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I know that we can divide an integer greater than 1, let's say $n$, $\log_b(n)$ times by $b$. But how many times can we square root an integer until we reach reach $\sqrt(2)$? What about cube roots and so forth?

This problem emerged in my head when studying algorithms and finding out the number of levels in a recursion tree with an input size that divides by $b$ at every recursion.

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    $\begingroup$ Can you clarify exactly what you mean? For instance, $1000$ can't be divided by $3$ at all, and certainly not $6.29$ times, whatever that's supposed to mean. $\endgroup$
    – Arthur
    Dec 29, 2019 at 0:42
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    $\begingroup$ Working in integers, and rounding if necessary, you should be able to take the square root of $x$ something like $\log \log x$ times before getting to $1$. (If you're not working in integers, I'm not sure what your stopping condition is.... you can square root forever, getting closer and closer to $1$.) $\endgroup$
    – mjqxxxx
    Dec 29, 2019 at 0:43
  • $\begingroup$ How do we arrive at log(log(x)) times before getting to 1? $\endgroup$ Dec 29, 2019 at 2:00

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Hmm I definitely agree with Rhys Hugest. If you take a number $n \geq 1$ you can take the square root of the number infinitely many times because any number greater than 1 will always have a square root greater than one as well.

Since you're studying algorithms, it might be good to analyze complexity. I think what you're actually trying to ask is how many times can you take the square root of a number, n, before you reach a constant.

For simplicity sake let's say you want to know how many times you can take the square root of a number before we hit $\leq \sqrt(2)$

$$\sqrt(\sqrt(...\sqrt(n) \leq \sqrt(2) $$ Let's say that the number of times we can take the square root until we have $\leq \sqrt(2)$ is m

$$n^{{1/2}^{m}} \leq 2^{1/2}$$ Raising both sides to the ${{2}^{m}}$ power $$n \leq 2^{2^{m-1}}$$ We want to isolate m now $$log(log(n)) + 1 \leq m$$

We can use the same reasoning for cube roots and so forth.

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$$\forall \alpha>0; \sqrt{1+\alpha}=1+\frac\alpha2-\frac{\alpha^2}{8}+\frac{\alpha^3}{16}-...=1+\beta, 0<\beta<\alpha$$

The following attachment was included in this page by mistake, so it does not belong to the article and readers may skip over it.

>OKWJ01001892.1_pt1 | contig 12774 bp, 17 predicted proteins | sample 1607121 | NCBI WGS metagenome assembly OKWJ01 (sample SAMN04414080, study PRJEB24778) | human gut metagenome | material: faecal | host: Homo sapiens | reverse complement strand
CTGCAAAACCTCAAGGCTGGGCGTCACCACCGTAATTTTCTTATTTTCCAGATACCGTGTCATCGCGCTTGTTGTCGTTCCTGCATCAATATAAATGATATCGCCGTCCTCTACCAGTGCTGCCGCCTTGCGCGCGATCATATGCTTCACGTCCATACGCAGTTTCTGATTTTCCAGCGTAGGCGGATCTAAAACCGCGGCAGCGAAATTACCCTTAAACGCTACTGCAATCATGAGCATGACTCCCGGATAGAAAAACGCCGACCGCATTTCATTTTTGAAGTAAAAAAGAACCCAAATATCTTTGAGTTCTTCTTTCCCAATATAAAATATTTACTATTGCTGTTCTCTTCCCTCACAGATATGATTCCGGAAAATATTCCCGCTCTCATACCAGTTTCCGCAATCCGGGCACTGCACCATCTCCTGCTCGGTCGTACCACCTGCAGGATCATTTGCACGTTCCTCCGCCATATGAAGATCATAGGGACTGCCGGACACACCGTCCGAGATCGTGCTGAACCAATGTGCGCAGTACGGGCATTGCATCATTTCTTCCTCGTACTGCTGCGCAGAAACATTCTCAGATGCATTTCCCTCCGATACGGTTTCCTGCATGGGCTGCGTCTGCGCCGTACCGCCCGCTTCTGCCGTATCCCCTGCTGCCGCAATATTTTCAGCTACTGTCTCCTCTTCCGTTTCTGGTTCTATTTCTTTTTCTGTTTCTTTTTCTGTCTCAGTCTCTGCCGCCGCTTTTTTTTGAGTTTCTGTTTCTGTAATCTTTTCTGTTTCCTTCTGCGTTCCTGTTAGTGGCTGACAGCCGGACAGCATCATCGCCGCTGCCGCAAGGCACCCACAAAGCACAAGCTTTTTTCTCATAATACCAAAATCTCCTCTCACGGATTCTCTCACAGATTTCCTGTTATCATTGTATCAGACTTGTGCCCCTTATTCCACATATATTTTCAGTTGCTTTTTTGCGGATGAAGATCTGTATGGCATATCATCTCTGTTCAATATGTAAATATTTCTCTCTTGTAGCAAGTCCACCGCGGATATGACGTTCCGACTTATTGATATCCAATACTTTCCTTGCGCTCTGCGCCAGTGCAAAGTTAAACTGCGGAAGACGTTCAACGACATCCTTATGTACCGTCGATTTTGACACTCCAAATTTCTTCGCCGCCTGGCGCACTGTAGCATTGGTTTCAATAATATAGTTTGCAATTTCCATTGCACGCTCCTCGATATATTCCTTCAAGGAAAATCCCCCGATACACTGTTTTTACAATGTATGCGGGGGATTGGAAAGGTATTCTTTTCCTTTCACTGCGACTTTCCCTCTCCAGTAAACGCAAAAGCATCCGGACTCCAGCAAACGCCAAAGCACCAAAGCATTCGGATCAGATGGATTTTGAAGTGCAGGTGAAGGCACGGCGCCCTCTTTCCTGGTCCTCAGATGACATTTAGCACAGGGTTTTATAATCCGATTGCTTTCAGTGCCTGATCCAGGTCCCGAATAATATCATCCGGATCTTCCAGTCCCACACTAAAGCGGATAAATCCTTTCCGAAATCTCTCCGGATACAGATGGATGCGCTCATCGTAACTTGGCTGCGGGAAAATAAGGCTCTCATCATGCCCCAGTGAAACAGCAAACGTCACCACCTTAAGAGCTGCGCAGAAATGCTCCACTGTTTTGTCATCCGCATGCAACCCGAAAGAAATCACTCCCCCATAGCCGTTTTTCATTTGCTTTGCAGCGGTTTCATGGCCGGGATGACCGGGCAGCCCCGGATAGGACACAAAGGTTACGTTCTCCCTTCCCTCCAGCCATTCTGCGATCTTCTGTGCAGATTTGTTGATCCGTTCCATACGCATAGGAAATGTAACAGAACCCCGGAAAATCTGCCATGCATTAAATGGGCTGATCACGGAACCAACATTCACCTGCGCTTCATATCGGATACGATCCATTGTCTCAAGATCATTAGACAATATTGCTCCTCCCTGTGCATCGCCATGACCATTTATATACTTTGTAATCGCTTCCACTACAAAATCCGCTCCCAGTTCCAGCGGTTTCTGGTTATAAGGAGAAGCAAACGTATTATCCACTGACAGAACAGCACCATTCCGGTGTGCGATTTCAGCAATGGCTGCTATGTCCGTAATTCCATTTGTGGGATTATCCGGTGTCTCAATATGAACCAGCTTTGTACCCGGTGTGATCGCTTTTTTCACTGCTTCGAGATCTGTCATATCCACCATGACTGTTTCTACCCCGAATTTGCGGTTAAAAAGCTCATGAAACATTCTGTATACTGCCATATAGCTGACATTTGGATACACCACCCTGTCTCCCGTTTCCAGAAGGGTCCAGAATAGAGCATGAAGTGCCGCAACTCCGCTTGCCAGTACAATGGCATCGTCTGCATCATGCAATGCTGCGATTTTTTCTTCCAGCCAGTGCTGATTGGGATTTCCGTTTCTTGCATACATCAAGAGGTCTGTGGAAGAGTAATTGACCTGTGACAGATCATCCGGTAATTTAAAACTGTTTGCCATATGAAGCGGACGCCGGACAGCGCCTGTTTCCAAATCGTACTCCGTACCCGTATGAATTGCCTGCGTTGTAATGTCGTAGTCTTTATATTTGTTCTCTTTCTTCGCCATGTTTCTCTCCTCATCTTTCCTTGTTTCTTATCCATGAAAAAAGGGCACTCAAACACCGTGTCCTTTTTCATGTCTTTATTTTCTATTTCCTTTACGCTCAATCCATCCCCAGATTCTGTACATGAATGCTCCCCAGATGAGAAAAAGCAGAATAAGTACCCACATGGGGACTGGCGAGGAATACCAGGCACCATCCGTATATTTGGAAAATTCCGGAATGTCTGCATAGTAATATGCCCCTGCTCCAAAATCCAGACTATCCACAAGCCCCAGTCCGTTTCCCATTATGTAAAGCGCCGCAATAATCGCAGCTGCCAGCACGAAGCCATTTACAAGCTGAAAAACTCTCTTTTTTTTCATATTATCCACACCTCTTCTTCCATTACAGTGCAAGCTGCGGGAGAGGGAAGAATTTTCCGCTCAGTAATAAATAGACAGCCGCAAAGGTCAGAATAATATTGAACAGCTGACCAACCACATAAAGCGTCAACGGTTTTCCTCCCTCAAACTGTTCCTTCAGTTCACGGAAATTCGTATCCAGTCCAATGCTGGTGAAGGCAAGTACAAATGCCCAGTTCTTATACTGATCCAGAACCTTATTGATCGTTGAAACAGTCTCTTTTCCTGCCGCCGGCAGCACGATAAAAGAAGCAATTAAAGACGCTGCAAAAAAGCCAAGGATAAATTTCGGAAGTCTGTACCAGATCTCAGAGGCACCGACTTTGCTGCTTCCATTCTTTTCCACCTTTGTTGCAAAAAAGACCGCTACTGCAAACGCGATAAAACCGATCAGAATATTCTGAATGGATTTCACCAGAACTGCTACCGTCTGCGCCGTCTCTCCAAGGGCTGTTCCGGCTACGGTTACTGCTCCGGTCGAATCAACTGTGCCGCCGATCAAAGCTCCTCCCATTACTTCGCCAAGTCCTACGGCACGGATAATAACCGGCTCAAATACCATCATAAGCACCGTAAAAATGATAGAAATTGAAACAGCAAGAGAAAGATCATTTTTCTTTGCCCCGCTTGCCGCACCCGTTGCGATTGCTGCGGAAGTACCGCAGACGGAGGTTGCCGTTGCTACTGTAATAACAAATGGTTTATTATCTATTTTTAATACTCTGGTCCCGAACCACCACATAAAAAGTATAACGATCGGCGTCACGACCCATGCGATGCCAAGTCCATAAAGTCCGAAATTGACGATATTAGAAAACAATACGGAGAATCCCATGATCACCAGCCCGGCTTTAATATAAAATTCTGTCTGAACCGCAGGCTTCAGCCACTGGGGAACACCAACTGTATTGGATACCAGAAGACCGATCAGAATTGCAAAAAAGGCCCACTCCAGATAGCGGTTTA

In other words, infinitely many times.

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    $\begingroup$ I think his question is about integers, although unclear, since he specifies the number of levels $\endgroup$
    – Threnody
    Dec 29, 2019 at 1:16
  • $\begingroup$ Sorry, I guess I should've worded my question better. I meant how many times can I take the square root of a number, n, before I hit less than or equal to one? $\endgroup$ Dec 29, 2019 at 4:23
  • $\begingroup$ Then my answer still stands, infinitely many, because that will never happen unless $\alpha=0$ $\endgroup$ Dec 29, 2019 at 4:27
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If you factor a number $n$ into primes you get something like $n=p^aq^br^c$. You can divide it by $p\ a$ times and get a whole number, but no more. This is sometimes written $\operatorname{ord_p}(n)$

For the number of square roots, take the $\gcd$ of the exponents, $a,b,c$ in my example. Then take $\operatorname{ord_2}(\gcd(a,b,c))$, so if $\gcd(a,b,c)$ is a multiple of $16=2^4$ you can take four square roots.

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  • $\begingroup$ If you're dealing with real numbers, then of course you can "square root it" an infinite number of times... with an answer approaching $1.0$. $\endgroup$ Dec 29, 2019 at 1:43
  • $\begingroup$ @DavidG.Stork: I thought it was clear OP was interested in integer results in both cases. The tags support that and the question seems to, though it is not explicit. $\endgroup$ Dec 29, 2019 at 1:45
  • $\begingroup$ The OP never mentions "integer" (when it would have been trivial to do so), and "discrete mathematics" says little, if anything about integers. $\endgroup$ Dec 29, 2019 at 2:12
  • $\begingroup$ Sorry, I guess I should've worded my question better. I meant how many times can I take the square root of a number, n, before I hit less than or equal to one? $\endgroup$ Dec 29, 2019 at 4:23
  • $\begingroup$ You never get less than $1$ with a square (or any other) root. The square root of any number greater than $1$ is again greater than $1$. $\endgroup$ Dec 29, 2019 at 4:30

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